Stenocereus stellatus (also called Cereus stellatus, Lemaireocereus stellatus, Neolemaireocereus stellatus, Rathbunia stellata, pitaya, pitahaya, oconostle cactus, Baja organ pipe cactus) is a flowering plant in Oaxaca, Mexico, that belongs to the family Cactaceae. It can reach 2 to 4 m in height with stems of 7 to 10 cm in diameter of green plum color and gives pink or red flowers. The red fruit is edible.
Rathbunia stellata is a species of phanerogamous plant of the Cactaceae family. It is endemic to Mexico where it is found in Chiapas, Guerrero, Oaxaca, Puebla and Morelos, common at altitudes from 500 to 2,000 meters. It was first described as Cereus stellatus in 1836 by Ludwig Georg Karl Pfeiffer. Vincenzo Riccobono placed the species in the genus Stenocereus in 1909.
|Central America to southern N. America - southern Mexico
|The species inhabits tropical deciduous forest and xerophyllous scrub
|Flowers, fruit, seeds, stem
|3 out of 5
|2 out of 5
This cacti grows arboreal or shrubby with shoots branching from the base and reaches growth heights of 2 to 4 meters. A short trunk is formed. The dark green to bluish green, upright shoots have diameters of 7 to 10 centimeters.
There are eight to twelve blunt, rounded ribs divided into humps, up to 2 centimeters high. The usually three gray central spines are 2 to 6 centimeters long. One of them is directed downward, the others upward. The seven to nine radial spines are gray and have a darker tip, they are shorter than the central spines.
The tubular to narrowly bell-shaped, light pink flowers appear near the shoot tip and open at night. They are 4.5 to 9 inches long. This plant is cultivated for its edible fruits. The spherical, green or red fruits reach 5 to 6 centimeters in diameter. The flesh is white or red.
In the IUCN Red List of Threatened Species, the species is listed as Least Concern (LC), i.e., not endangered.
Night-blooming, tubular to narrowly campanulate, at or near the top of the plant, white or pale rose, with reddish sepals, 4.5–6 cm long and 3–4 cm wide, tube barely flared, ovary with small scales covering bristly spines. Anthesis started around 8 at night, and flowers are fully open by 11 at night.
Pollen starts to come out an hour later, around midnight, but the stigmatic lobes won’t be fully open until between 2 and 3 a.m. Between 7 and 9 in the morning, flowers close up. At night, there is a lot of pollen and nectar, which attracts pollinators like bats, hawkmoths, and beetles.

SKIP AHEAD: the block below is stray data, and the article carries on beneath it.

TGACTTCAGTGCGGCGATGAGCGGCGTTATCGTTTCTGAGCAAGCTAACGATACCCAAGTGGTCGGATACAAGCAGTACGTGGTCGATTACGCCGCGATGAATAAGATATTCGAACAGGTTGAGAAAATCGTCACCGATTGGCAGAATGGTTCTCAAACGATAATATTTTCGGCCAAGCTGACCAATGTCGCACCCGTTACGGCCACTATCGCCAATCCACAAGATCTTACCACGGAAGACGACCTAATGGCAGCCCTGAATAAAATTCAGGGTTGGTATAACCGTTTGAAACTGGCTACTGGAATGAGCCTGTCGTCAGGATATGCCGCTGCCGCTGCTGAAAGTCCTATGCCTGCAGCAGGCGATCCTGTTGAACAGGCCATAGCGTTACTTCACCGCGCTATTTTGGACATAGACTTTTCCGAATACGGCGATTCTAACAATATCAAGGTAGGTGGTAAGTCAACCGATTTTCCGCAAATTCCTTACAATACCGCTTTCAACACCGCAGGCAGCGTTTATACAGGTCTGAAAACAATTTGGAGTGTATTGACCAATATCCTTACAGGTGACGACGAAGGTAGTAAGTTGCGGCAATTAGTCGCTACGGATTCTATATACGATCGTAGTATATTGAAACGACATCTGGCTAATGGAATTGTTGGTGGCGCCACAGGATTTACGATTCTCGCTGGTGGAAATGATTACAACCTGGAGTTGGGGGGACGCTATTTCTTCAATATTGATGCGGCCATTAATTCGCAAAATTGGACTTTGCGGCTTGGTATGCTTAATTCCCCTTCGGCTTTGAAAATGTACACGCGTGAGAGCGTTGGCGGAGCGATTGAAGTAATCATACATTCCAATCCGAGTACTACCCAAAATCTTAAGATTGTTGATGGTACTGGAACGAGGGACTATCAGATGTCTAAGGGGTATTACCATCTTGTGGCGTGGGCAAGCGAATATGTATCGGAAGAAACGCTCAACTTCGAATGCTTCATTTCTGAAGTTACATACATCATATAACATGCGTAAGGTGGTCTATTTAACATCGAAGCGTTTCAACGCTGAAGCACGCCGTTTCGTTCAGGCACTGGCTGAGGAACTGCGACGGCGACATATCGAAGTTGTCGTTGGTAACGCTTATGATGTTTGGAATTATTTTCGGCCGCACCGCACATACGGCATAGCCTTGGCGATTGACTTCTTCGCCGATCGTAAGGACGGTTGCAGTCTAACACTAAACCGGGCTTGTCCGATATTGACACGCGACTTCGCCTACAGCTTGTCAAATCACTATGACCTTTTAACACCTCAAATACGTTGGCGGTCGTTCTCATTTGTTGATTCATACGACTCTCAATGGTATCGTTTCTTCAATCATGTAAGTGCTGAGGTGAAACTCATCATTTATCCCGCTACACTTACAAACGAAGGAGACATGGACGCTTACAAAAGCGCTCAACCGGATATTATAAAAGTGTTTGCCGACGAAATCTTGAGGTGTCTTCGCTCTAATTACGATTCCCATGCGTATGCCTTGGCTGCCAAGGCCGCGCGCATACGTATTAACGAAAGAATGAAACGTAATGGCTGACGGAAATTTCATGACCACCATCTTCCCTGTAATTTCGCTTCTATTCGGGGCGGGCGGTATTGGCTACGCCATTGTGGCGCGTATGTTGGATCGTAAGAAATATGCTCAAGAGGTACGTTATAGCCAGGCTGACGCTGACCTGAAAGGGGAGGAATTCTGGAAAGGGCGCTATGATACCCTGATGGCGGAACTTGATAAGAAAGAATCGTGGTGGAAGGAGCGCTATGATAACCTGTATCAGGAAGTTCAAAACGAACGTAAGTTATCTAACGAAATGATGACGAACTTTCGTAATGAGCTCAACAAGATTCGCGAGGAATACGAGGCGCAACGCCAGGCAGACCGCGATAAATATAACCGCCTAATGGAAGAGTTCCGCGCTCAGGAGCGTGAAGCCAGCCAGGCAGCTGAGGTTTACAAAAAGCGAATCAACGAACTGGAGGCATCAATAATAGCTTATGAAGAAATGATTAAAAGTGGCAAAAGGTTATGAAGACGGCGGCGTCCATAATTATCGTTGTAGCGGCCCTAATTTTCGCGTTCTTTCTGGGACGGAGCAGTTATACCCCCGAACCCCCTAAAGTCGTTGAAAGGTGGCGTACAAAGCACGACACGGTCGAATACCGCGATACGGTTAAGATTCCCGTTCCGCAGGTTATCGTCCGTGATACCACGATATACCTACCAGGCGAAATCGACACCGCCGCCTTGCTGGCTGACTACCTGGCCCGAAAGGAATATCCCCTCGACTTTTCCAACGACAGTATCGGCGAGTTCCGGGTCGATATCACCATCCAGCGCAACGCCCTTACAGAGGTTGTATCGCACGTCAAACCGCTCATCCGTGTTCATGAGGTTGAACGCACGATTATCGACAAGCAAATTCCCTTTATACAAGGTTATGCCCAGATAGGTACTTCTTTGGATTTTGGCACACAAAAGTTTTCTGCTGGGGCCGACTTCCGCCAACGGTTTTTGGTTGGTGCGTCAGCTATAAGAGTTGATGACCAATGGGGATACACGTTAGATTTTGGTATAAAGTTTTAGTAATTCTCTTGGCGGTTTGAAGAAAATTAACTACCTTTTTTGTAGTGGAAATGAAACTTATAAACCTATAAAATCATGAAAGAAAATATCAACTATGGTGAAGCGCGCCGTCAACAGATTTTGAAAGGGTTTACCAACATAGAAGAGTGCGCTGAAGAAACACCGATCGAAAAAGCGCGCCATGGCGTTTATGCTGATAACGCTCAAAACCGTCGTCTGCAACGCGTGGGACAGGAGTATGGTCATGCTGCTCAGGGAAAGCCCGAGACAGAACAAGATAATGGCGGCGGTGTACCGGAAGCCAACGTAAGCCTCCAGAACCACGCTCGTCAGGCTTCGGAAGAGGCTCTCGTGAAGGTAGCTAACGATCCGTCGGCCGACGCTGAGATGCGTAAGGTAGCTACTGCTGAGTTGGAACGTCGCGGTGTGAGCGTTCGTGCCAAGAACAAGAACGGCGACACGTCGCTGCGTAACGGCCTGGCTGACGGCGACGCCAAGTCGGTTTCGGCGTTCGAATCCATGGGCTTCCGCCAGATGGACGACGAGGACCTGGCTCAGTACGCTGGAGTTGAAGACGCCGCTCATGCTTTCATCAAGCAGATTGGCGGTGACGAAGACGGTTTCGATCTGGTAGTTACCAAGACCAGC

From June to September, flowers bloom, and in October, fruits show up.
Neolemaireocereus stellatus is grown for its sour fruit, called xoconochtli or Joconostle, which is very popular and liked by many people. The fruit is red, globular, and spiny. It is about 3 cm in diameter, and the spines fall off quickly.
The most important things about mature fruits are the color and flavor of the pulp, the amount of edible matter, the thickness of the skin, and whether or not it has spines.
Archaeological evidence found in caves in Tehuacan Valley shows that people have been using S. stellatus for more than 5,000 years. So, it looks like humans are using artificial selection to change this plant species.
Most growing takes place in home gardens, where desirable phenotypes are spread from plant to plant and new variations are added. Fruit from the genus Stenocereus sells well and has a lot of potential on the market for fresh fruit. But they can only be grown in certain areas because they go bad quickly.
- The plants can only handle a little bit of frost;
- Needs a sunny spot with soil that drains well;
- Prefer a pH between 6 and 7.5;
- Plants that are already grown are very resistant to drought;
- Fruit can be eaten raw or cooked;
- A taste that’s a little bit sour;
- People say that the jam made from the dragon fruit is the best of all the jams made from cactus in Mexico;
- It’s also used as a filling in pastries;
- The fruit can be dried, so it can be used later;
- The fruits are about 3 centimeters in diameter;
- The dragonfruit juice is used to make a drink called “colonche” that has alcohol in it;
- This cacti grows flowers as long as the daytime temperature is at least 21°C;
- Seeds and stems are sometimes eaten. The flower buds are cooked with onions and vinegar after being parboiled.
Stenocereus stellatus is a shrubby, evergreen, succulent cactus with branches that usually grow from the base. The stems can be as long as 4 meters and as wide as 9 cm. In Mexico, the plant is used to make living fences.
Fruits that can be eaten are picked from wild and cultivated hedges and sold in local markets.